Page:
Why I photograph nudes?
Why do I photograph nudes?
In order to answer that completely there are two more questions that need to be answered. Why do I photograph? What is nude to me?
I’ll try to keep it short.
For me photography is a way to be creative. I like camera’s, I like to create, and I like to experience growth in the quality of the work I produce. A photograph captures something that “was there”. Preferably people.
What is Nude to me?
Nude vs naked, what is the difference? To me a naked person is a person without clothes. A nude person is a naked person in service of art. Nude art. The nude person performs, the artist translates and records.
So, why do I photograph nudes?
People are fascinating, bodies are fascinating, emotions are fascinating, expressions are fascinating and photographing nudes is a way to explore all these fascinations. It's a way to translate and records these fascinations into art.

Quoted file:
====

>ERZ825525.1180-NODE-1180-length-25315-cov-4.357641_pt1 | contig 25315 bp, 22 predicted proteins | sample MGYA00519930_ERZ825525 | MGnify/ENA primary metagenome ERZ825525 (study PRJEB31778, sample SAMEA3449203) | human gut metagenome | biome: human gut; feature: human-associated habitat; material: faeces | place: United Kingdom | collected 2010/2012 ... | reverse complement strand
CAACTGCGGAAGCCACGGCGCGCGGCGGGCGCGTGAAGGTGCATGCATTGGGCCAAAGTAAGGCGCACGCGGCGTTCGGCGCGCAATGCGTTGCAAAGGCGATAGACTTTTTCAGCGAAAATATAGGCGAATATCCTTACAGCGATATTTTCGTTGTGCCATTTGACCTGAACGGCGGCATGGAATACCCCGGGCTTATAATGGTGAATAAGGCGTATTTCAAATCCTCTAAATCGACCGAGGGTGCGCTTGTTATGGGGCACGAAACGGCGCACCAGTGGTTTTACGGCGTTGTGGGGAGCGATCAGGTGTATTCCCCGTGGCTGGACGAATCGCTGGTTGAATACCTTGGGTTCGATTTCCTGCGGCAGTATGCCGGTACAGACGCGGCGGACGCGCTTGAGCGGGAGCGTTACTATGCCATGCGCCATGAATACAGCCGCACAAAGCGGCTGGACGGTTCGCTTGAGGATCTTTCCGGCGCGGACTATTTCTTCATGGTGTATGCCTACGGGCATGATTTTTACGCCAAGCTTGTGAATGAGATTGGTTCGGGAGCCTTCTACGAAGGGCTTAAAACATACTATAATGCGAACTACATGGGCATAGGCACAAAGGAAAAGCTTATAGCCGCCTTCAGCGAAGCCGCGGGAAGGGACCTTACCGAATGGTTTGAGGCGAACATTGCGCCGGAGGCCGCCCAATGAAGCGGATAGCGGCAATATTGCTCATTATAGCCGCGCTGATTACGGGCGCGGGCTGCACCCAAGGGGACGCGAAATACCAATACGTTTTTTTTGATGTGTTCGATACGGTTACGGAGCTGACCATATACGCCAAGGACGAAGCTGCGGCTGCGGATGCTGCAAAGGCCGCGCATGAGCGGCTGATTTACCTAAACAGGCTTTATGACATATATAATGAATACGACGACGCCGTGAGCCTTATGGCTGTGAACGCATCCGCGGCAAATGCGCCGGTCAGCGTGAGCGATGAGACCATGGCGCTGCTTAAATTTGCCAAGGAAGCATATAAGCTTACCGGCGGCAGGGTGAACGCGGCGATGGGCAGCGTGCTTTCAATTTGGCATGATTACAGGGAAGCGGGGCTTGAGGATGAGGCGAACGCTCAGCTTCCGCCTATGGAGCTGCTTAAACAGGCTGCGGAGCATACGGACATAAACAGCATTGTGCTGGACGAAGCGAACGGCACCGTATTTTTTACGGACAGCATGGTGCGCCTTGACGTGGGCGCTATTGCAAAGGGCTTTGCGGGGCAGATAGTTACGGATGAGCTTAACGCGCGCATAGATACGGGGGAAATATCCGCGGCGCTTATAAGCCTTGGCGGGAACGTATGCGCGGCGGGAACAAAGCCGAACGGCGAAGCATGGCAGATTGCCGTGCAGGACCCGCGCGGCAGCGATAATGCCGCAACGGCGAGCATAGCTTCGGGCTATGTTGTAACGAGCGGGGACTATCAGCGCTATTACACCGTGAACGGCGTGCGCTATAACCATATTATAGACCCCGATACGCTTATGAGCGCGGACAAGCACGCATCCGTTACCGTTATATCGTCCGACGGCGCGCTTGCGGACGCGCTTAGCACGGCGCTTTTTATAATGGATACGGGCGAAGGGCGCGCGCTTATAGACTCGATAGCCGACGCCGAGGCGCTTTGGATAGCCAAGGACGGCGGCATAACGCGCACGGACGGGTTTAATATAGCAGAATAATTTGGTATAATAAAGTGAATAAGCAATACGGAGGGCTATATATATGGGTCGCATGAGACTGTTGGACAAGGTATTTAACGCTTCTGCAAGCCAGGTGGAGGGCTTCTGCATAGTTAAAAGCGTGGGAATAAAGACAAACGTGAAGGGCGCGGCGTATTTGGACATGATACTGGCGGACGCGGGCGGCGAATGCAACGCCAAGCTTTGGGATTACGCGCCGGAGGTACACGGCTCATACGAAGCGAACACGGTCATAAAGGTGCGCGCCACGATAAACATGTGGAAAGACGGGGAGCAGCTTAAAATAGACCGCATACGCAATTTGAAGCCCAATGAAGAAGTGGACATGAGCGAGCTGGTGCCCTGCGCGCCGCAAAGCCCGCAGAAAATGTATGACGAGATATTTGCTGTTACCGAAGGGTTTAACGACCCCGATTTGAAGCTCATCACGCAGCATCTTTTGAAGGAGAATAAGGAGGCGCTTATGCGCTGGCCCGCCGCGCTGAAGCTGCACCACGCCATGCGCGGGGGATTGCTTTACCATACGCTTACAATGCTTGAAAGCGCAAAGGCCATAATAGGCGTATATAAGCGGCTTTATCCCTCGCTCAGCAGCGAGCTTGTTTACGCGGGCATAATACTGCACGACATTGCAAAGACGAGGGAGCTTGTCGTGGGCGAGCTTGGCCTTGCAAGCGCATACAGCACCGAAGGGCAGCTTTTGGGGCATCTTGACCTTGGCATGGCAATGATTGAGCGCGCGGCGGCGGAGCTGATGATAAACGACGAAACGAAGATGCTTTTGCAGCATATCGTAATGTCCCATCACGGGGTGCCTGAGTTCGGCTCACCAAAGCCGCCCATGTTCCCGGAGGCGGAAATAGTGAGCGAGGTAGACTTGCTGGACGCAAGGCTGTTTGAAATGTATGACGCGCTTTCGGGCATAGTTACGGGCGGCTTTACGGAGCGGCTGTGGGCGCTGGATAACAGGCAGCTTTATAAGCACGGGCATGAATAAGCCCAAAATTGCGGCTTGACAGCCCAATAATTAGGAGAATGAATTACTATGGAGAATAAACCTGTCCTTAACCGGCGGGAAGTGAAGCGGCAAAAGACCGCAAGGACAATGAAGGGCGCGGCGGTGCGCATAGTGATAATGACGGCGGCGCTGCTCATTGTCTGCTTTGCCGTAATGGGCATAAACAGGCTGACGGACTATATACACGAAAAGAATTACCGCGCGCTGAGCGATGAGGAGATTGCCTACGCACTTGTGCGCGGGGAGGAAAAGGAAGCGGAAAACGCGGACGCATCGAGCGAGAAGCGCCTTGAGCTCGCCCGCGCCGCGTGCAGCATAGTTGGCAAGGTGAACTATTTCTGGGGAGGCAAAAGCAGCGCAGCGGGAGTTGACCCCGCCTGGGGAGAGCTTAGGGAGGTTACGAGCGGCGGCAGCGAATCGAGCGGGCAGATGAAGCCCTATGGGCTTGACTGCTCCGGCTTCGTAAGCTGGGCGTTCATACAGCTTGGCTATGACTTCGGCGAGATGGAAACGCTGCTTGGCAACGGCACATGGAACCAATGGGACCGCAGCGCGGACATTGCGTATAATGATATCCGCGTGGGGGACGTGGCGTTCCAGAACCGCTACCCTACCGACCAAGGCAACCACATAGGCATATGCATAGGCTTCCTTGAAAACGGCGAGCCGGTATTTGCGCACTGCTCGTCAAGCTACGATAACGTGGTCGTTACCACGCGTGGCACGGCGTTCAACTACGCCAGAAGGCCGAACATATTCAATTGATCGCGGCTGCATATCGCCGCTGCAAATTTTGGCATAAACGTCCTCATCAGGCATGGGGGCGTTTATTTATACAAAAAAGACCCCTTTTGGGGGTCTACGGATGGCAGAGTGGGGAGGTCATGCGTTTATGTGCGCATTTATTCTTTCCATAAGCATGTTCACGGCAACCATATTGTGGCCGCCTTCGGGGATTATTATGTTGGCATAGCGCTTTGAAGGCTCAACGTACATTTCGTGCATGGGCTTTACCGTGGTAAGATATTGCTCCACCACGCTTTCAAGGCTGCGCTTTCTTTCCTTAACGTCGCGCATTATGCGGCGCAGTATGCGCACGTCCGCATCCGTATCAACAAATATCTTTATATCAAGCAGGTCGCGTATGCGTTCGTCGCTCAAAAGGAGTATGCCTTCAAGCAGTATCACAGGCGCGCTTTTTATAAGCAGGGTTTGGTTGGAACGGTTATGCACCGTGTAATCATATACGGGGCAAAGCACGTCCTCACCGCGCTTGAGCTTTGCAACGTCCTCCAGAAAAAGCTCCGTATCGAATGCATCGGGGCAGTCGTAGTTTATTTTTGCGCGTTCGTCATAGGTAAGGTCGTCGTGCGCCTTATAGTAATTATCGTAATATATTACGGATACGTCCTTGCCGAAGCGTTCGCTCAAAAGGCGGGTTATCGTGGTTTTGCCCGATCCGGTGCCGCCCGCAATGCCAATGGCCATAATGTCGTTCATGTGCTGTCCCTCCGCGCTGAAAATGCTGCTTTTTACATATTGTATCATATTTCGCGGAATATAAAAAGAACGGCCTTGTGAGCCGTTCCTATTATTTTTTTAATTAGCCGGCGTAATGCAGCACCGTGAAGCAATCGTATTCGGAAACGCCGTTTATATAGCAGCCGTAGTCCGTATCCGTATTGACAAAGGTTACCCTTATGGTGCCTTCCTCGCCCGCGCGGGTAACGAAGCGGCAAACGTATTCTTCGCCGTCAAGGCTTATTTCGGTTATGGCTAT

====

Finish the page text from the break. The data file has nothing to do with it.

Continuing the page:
What's in a portrait?
What's in a portrait?
A portrait seems like a simple concept. Photograph a person's head, and there you have it, a portrait.
But why is a portrait not just a photo of a person? What is the use of a portrait?
Families hang a (family) portrait photo on a wall to look at themselves, or to remember a loved one. Newspapers use portrait photos to introduce the subject of the article. An environmental portrait connects the subject to its surroundings in order to explain or introduce something about the subject. Sometimes the sole function of a portrait photo is to wonder about someone’s beauty, character or emotions.
With all of the examples, the setting of the displayed photo gives the portrait its function and therefore the viewer knows/feels how he or she should interpret the portrait.
But what if that setting is not so obvious? Does the portrait lose it’s function and becomes just a photo of a person's head?
So the type of portrait and the setting of a portrait determines how we try to interpret the portrait. But what about the content of a portrait?
We connect with people by making eye contact. It tells us so much about the person we look at. Is a photo of a person without the eyes still a portrait?